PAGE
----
Markets republican Charlie Monahan was first casualty of Easter Rising preparations
AS Easter Rising commemorations get underway this weekend, today also marks the anniversary of the death of the first republican from the north who died during preparations for the rebellion.
Belfast man Charles Monahan (37) died on the night of April 21 1916 after the car he was in plunged into the River Laune, near Killorglin in Co Kerry.
Monahan, who grew up in Riley Place in the Markets and attended the Christian Brothers Oxford Street primary school, was killed along with fellow republicans Con Keating (22) and 30-year-old Daniel Sheehan.
The deaths were a major setback to the preparations for the Rising, as the group were set to destroy the wireless station at Caherciveen on the Kerry coast, before using the stolen equipment to guide Roger Casement's boat of arms safely into shore.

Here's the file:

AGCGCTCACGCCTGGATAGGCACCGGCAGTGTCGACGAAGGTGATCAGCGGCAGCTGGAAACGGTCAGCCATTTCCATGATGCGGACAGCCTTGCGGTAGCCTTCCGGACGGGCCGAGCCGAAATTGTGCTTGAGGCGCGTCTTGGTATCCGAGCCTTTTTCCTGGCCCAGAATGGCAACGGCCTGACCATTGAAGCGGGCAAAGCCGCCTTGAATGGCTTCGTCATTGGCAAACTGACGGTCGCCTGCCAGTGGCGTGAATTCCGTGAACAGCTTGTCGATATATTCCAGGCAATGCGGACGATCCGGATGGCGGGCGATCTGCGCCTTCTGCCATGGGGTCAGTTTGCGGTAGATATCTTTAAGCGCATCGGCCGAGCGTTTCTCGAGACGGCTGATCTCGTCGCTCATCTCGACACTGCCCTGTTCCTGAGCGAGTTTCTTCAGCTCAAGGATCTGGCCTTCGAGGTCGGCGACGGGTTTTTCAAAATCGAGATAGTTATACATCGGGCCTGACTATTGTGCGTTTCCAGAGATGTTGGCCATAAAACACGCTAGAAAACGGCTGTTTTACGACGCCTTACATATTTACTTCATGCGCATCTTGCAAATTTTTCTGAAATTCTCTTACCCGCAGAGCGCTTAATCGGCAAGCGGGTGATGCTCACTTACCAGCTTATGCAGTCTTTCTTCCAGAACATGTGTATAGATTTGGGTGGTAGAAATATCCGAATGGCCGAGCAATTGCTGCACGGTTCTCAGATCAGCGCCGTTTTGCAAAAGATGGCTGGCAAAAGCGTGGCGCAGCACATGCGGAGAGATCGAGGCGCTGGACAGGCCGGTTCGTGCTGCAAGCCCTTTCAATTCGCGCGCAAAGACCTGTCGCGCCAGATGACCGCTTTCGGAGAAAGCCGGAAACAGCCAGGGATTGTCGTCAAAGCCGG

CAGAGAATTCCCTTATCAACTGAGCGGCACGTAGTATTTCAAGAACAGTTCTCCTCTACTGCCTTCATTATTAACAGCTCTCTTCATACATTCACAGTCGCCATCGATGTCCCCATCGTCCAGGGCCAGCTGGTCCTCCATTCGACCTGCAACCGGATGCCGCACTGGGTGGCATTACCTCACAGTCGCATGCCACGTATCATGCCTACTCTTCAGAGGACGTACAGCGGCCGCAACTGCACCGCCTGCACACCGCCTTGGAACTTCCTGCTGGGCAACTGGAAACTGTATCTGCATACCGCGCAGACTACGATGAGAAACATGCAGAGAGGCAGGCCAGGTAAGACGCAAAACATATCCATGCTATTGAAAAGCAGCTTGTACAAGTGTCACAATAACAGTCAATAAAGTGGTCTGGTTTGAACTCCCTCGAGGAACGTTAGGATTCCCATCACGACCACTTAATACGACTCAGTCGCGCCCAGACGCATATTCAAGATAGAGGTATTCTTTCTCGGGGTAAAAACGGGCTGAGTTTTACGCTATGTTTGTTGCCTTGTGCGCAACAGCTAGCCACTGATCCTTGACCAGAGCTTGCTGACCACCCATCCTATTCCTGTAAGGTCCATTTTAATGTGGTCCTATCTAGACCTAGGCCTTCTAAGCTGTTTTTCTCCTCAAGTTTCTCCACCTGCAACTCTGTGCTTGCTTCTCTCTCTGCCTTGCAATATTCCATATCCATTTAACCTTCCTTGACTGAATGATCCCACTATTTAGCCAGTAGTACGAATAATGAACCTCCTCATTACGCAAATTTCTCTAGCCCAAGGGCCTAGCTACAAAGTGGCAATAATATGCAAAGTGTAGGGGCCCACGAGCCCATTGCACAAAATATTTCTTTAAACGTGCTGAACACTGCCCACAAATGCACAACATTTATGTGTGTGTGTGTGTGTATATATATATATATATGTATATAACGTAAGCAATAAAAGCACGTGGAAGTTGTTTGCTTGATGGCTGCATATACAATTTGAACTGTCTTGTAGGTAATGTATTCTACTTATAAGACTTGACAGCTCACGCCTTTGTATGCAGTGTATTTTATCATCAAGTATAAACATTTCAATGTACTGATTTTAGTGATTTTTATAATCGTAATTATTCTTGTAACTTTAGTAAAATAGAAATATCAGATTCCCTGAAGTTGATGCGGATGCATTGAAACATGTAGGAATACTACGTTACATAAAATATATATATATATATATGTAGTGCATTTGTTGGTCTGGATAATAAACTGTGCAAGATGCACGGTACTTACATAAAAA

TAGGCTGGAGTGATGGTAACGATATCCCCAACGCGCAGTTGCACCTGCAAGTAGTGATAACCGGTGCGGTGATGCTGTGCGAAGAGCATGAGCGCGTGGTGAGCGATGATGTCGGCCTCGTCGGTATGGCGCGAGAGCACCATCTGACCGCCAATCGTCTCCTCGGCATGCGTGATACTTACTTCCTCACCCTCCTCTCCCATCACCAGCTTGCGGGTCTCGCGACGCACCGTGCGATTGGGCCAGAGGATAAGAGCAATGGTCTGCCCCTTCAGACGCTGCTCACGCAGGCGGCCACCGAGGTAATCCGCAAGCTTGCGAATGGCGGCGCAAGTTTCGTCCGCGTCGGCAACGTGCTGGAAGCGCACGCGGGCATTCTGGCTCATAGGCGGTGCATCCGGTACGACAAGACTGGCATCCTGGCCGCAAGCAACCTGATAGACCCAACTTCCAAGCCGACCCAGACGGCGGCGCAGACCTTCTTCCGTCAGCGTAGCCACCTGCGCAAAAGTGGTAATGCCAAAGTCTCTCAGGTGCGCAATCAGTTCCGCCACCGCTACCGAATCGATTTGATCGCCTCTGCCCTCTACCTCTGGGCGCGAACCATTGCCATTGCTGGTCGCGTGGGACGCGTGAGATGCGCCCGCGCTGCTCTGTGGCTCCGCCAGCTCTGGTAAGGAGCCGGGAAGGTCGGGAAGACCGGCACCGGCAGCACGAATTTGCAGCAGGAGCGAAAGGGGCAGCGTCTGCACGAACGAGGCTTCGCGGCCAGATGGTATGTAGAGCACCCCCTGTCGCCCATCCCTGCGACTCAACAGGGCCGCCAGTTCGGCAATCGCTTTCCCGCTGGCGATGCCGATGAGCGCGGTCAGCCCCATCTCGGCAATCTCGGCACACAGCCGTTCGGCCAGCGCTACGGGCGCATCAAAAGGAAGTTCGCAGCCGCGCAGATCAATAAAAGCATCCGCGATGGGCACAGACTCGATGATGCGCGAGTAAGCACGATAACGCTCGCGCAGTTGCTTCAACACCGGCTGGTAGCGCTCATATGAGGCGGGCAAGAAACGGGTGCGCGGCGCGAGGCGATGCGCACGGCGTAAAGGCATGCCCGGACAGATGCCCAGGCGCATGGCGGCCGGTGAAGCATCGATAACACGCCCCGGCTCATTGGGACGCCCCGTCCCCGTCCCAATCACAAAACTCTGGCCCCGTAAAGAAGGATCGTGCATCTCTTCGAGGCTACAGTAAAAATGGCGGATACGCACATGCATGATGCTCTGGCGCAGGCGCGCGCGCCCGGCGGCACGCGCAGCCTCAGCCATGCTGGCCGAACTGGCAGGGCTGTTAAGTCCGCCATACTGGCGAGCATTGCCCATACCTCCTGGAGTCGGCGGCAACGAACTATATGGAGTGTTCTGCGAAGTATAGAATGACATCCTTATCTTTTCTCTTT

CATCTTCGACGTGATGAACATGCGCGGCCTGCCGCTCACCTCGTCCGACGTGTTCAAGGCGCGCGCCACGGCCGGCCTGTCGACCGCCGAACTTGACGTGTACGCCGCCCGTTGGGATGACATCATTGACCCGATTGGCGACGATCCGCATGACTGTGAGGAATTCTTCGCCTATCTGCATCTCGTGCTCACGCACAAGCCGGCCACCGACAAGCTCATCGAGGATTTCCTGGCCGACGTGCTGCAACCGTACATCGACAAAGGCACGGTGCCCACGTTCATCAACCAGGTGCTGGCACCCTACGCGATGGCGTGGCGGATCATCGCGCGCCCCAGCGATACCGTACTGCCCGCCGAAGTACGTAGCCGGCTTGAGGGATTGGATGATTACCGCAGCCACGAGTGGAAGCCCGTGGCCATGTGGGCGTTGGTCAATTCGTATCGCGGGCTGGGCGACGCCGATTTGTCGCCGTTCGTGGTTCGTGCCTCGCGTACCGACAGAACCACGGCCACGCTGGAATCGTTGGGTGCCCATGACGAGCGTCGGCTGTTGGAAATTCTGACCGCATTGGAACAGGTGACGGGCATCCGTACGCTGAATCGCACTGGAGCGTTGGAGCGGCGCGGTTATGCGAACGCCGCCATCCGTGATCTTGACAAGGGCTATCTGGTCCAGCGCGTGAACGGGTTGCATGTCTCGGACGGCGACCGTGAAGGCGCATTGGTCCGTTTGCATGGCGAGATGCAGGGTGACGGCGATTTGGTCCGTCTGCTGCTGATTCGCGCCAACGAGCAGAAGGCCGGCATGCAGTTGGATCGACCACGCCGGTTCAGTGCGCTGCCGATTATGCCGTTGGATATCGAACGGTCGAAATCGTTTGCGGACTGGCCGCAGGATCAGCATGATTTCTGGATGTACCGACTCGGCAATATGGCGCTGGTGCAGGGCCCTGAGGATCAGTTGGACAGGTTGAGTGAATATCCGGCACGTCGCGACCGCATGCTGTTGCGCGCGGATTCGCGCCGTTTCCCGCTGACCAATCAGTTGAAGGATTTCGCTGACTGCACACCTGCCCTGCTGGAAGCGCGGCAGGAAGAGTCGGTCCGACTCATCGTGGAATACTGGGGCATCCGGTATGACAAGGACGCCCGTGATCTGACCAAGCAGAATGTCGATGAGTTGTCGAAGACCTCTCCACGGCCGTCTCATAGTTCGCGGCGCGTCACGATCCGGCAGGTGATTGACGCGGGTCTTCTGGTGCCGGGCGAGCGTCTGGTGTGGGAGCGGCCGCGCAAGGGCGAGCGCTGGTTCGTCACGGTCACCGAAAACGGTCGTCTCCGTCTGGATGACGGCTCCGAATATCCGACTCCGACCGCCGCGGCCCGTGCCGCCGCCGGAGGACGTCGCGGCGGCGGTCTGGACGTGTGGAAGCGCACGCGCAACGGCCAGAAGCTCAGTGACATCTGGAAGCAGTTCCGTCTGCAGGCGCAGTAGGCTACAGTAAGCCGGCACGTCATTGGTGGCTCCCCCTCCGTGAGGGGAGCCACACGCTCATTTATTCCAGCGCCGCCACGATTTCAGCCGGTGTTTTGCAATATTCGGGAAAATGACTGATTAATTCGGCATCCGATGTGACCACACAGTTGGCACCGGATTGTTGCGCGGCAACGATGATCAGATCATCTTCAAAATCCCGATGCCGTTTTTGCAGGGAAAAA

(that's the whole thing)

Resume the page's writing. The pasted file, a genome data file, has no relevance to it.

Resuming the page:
A memorial to Monahan was erected on the Mountpottinger Road in the Short Strand in 2006, while there is also a memorial to the trio at the site of their deaths in Ballykissane Pier.
Monahan was later buried in the same grave as Sheehan in Killorglin.
Belfast man Dr Michael Maguire began to research Monahan's life and death after investigating the lives of Sheehan and Keating as part of a PhD thesis.
Dr Maguire said: "In the dark and foggy night, Thomas McInerney (the driver who survived) took the wrong road out of Killorglin.
"According to the account McInerney provided to Patrick Begley, in whose cottage he took refuge after the accident, he became concerned that they were travelling on the wrong road and suggested they should stop.
"His passengers objected to this delay, and one pointed a gun at him, saying 'what class of man are you?'" added Dr Maguire.
After shouting a warning and applying the brakes as he approached the water, McInerney opened the door and jumped out before the car plunged into the river.
According to Colm O'Lochlainn, who was in another car, the mission was aborted when he and another volunteer Denis Daly, who both later made their way back to Dublin, were stopped at a check point and learnt that soldiers were guarding the Caherciveen base.